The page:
Understanding kilovoltage brings major rewards in CT

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Kilovoltage (kV) adaptation can improve CT image quality, cut radiation dose, and lower the required contrast volume, but not all at once, plus it's vital to make a choice, according to Dutch researchers from a top European center of excellence.

KV is not a fixed parameter, kV change requires milliampere-second (mAs) and window adaptation, and it's crucial to keep artifacts in mind, noted Marcel Dijkshoorn, research CT technologist, and colleagues from the department of radiology, Erasmus MC, University of Rotterdam in the Netherlands.

"Kilovoltage is known to be very important in managing radiation dose and contrast in CT. In clinical practice, kilovoltage adaptation is complicated and often not applied within a specific protocol," the authors stated in an e-poster presentation at RSNA 2012 in Chicago, adding that it's necessary to understand kV in standard scan protocols and adapt kV in nonstandard individual patients and cases.

The x-ray beam used for CT scanning has two components. Firstly, millamperes controls the amount of photons, and variation will mainly affect image noise. Secondly, kV controls the energy of the x-ray photons, and variation will affect contrast and noise, they explained.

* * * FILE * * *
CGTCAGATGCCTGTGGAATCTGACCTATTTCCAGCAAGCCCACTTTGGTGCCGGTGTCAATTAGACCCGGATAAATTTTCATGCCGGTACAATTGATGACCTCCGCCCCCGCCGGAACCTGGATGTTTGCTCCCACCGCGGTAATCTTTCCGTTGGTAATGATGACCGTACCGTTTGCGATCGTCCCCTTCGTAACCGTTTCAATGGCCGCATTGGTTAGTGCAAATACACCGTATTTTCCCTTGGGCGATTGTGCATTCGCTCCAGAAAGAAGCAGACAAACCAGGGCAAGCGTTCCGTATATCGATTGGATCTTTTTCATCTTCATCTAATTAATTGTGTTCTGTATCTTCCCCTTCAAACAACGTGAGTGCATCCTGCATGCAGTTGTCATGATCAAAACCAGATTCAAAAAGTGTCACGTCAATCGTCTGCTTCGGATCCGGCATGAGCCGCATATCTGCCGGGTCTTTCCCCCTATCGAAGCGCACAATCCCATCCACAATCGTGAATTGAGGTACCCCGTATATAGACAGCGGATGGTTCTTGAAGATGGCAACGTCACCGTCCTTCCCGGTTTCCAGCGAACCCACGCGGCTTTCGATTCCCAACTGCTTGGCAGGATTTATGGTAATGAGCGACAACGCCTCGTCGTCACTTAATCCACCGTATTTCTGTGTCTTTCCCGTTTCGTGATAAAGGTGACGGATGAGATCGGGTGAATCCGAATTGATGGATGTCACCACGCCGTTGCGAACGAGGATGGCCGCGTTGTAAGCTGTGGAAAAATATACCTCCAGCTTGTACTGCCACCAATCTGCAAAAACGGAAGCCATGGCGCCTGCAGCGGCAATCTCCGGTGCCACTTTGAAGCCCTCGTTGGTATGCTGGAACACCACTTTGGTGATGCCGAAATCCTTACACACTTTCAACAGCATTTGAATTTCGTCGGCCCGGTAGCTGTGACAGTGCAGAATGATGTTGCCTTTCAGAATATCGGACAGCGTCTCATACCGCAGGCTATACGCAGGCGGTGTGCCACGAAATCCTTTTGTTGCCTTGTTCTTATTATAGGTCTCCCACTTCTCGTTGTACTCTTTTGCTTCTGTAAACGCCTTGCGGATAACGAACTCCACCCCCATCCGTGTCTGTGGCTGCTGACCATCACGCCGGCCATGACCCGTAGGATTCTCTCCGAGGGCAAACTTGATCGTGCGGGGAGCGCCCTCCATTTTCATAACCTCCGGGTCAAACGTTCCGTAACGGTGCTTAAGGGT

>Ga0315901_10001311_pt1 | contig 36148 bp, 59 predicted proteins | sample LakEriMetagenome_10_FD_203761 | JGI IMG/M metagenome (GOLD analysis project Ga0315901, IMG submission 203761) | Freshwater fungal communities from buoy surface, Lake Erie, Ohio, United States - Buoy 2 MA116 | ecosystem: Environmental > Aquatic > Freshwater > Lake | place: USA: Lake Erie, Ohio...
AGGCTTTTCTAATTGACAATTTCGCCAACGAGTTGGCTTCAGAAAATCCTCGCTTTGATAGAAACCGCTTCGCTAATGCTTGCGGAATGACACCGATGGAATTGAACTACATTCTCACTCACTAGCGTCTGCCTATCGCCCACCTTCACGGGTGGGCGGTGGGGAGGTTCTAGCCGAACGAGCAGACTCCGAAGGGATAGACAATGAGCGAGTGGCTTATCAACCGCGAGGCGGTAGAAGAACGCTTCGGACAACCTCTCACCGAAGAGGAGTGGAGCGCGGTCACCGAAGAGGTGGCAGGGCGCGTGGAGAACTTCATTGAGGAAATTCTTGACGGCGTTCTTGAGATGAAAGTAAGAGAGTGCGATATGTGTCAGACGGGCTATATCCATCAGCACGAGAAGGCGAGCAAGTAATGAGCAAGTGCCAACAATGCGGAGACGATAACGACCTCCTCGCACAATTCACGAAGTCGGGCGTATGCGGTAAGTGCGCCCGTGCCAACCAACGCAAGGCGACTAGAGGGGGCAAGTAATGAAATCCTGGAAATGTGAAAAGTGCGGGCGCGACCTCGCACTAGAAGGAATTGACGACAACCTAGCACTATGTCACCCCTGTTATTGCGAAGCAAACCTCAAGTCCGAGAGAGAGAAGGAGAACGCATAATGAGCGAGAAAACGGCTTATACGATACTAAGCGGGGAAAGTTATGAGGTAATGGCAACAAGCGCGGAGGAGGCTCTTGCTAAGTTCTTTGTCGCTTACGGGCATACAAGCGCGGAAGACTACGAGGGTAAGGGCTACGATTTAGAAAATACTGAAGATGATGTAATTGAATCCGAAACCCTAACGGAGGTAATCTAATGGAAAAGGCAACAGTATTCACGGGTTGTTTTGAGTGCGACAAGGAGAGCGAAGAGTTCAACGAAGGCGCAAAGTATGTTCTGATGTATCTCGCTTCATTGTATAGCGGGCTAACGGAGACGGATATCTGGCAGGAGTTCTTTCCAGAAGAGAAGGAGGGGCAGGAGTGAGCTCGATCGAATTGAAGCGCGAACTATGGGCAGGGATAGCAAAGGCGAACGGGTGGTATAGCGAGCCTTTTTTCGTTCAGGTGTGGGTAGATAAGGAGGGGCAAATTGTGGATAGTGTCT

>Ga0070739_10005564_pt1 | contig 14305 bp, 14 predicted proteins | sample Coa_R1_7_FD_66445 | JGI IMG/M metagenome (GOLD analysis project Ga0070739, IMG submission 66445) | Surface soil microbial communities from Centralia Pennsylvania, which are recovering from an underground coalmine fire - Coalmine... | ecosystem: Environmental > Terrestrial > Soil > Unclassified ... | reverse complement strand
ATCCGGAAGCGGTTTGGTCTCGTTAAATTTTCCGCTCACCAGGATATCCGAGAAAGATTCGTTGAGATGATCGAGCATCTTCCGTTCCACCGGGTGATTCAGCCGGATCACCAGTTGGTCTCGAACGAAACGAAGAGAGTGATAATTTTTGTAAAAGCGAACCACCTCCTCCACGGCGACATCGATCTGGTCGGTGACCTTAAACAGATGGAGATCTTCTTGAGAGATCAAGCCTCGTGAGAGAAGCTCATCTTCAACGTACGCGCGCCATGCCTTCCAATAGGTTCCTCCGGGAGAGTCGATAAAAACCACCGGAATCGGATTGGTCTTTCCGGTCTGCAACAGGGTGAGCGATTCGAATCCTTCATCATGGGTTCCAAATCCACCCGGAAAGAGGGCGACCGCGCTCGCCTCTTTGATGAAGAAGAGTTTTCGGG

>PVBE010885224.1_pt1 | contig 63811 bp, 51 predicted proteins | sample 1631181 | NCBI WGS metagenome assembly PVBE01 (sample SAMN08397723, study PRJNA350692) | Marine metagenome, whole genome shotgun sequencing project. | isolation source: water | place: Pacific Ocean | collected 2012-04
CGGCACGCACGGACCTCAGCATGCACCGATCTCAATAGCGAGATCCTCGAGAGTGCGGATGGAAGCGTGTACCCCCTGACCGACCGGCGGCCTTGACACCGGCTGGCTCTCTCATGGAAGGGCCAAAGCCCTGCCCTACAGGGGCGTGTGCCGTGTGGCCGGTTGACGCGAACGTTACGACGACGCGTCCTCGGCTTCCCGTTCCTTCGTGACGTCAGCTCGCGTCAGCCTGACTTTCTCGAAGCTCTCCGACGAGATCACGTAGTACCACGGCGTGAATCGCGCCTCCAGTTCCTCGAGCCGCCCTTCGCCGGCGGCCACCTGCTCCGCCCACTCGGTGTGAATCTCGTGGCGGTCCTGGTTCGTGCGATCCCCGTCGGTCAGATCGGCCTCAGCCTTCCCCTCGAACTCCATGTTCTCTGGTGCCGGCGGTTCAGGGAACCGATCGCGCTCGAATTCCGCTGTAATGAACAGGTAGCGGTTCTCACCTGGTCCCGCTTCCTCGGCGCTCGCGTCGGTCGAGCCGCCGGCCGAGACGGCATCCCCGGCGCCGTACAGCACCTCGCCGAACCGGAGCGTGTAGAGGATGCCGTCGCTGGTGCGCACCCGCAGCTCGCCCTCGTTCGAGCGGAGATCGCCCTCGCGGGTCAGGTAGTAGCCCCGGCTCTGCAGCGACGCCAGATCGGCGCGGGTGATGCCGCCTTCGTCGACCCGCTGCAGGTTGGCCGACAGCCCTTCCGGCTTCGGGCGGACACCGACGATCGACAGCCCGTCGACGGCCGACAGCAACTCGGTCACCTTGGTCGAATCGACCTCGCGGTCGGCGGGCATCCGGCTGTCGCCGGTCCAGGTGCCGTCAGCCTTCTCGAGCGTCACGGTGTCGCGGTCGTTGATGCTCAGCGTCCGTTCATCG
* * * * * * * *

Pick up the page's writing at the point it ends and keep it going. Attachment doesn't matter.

A decrease of kV settings at equal mAs settings will reduce dose, but dose reduction is not linear compared with mAs change. Also, the noise increase will depend on object size due to the reduced penetration strength of x-rays. The increase in contrast is limited when the Compton effect is dominant (e.g., in the case of a nonenhanced soft-tissue scan), while the increase in contrast is strong when the photoelectric effect is dominant (e.g., in the case of a CT angiography scan), the researchers wrote.

In daily practice, lowering kV can improve image quality by gaining a better contrast-to-noise ratio (CNR) in bone and iodine contrast studies. Also, it can reduce radiation does by gaining an equal CNR in bone and iodine contrast studies, although a small increase in mAs can be achieved with a factor depending on patient size and tissue of interest.

"Lowering kV in noncontrast parenchyma studies will have little benefits," the authors stated. "Lowering kV in large patients can be counterproductive due to strong noise increase or maximum mAs limitations of the system."

In pediatric contrast-enhanced CT, low kV can help to minimize dose by an extra strong contrast increase due to the patients' smaller body size. However, beam hardening is also increased at extra low kV, and to reduce artifacts, it's essential to keep the cabling away from the body part of interest, they continued. Beam hardening artifacts can also arise from undiluted contrast in the subclavian vein, vena cava superior, and right atrium/ventricle. In children, beam hardening artifacts are stronger at low kV, and more of the anatomy needs covering than in adults, while extra care must be taken to avoid these artifacts by correct saline or mixed bolus chasers.

Editor's note: The CT image used to illustrate this article on our home page was provided by Philips Healthcare.

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